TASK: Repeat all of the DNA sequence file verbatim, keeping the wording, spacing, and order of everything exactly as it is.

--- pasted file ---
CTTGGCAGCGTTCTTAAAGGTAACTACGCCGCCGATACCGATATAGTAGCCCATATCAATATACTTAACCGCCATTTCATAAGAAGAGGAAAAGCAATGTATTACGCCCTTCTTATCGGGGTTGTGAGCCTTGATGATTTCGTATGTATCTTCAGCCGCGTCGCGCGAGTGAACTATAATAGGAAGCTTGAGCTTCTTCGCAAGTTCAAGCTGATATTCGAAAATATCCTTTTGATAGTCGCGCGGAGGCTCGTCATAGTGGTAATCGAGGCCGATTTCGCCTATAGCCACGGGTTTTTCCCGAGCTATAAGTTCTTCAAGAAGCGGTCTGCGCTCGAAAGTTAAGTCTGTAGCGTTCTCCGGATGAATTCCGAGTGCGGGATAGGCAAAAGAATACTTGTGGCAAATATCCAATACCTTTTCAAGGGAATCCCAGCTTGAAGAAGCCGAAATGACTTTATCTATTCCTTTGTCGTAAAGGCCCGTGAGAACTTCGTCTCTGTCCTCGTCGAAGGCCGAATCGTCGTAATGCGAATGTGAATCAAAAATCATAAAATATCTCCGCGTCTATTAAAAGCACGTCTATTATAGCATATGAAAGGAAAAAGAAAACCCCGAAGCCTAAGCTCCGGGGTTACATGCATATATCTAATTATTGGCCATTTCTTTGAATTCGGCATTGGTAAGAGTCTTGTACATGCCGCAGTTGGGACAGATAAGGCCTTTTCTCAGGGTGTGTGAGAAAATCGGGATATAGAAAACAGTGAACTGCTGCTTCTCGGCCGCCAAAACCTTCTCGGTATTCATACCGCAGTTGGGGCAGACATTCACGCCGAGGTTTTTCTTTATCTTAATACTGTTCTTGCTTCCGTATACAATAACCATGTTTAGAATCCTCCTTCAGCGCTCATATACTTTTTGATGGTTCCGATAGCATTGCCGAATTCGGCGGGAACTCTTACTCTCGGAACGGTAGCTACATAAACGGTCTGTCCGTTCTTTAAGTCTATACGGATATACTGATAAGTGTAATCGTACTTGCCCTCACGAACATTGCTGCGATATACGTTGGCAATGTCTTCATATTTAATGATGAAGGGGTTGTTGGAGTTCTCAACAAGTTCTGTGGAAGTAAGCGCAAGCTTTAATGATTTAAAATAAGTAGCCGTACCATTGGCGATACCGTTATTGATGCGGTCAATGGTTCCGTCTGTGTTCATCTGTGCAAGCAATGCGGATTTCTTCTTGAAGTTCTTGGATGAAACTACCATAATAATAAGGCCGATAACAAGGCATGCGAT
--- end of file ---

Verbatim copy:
CTTGGCAGCGTTCTTAAAGGTAACTACGCCGCCGATACCGATATAGTAGCCCATATCAATATACTTAACCGCCATTTCATAAGAAGAGGAAAAGCAATGTATTACGCCCTTCTTATCGGGGTTGTGAGCCTTGATGATTTCGTATGTATCTTCAGCCGCGTCGCGCGAGTGAACTATAATAGGAAGCTTGAGCTTCTTCGCAAGTTCAAGCTGATATTCGAAAATATCCTTTTGATAGTCGCGCGGAGGCTCGTCATAGTGGTAATCGAGGCCGATTTCGCCTATAGCCACGGGTTTTTCCCGAGCTATAAGTTCTTCAAGAAGCGGTCTGCGCTCGAAAGTTAAGTCTGTAGCGTTCTCCGGATGAATTCCGAGTGCGGGATAGGCAAAAGAATACTTGTGGCAAATATCCAATACCTTTTCAAGGGAATCCCAGCTTGAAGAAGCCGAAATGACTTTATCTATTCCTTTGTCGTAAAGGCCCGTGAGAACTTCGTCTCTGTCCTCGTCGAAGGCCGAATCGTCGTAATGCGAATGTGAATCAAAAATCATAAAATATCTCCGCGTCTATTAAAAGCACGTCTATTATAGCATATGAAAGGAAAAAGAAAACCCCGAAGCCTAAGCTCCGGGGTTACATGCATATATCTAATTATTGGCCATTTCTTTGAATTCGGCATTGGTAAGAGTCTTGTACATGCCGCAGTTGGGACAGATAAGGCCTTTTCTCAGGGTGTGTGAGAAAATCGGGATATAGAAAACAGTGAACTGCTGCTTCTCGGCCGCCAAAACCTTCTCGGTATTCATACCGCAGTTGGGGCAGACATTCACGCCGAGGTTTTTCTTTATCTTAATACTGTTCTTGCTTCCGTATACAATAACCATGTTTAGAATCCTCCTTCAGCGCTCATATACTTTTTGATGGTTCCGATAGCATTGCCGAATTCGGCGGGAACTCTTACTCTCGGAACGGTAGCTACATAAACGGTCTGTCCGTTCTTTAAGTCTATACGGATATACTGATAAGTGTAATCGTACTTGCCCTCACGAACATTGCTGCGATATACGTTGGCAATGTCTTCATATTTAATGATGAAGGGGTTGTTGGAGTTCTCAACAAGTTCTGTGGAAGTAAGCGCAAGCTTTAATGATTTAAAATAAGTAGCCGTACCATTGGCGATACCGTTATTGATGCGGTCAATGGTTCCGTCTGTGTTCATCTGTGCAAGCAATGCGGATTTCTTCTTGAAGTTCTTGGATGAAACTACCATAATAATAAGGCCGATAACAAGGCATGCGAT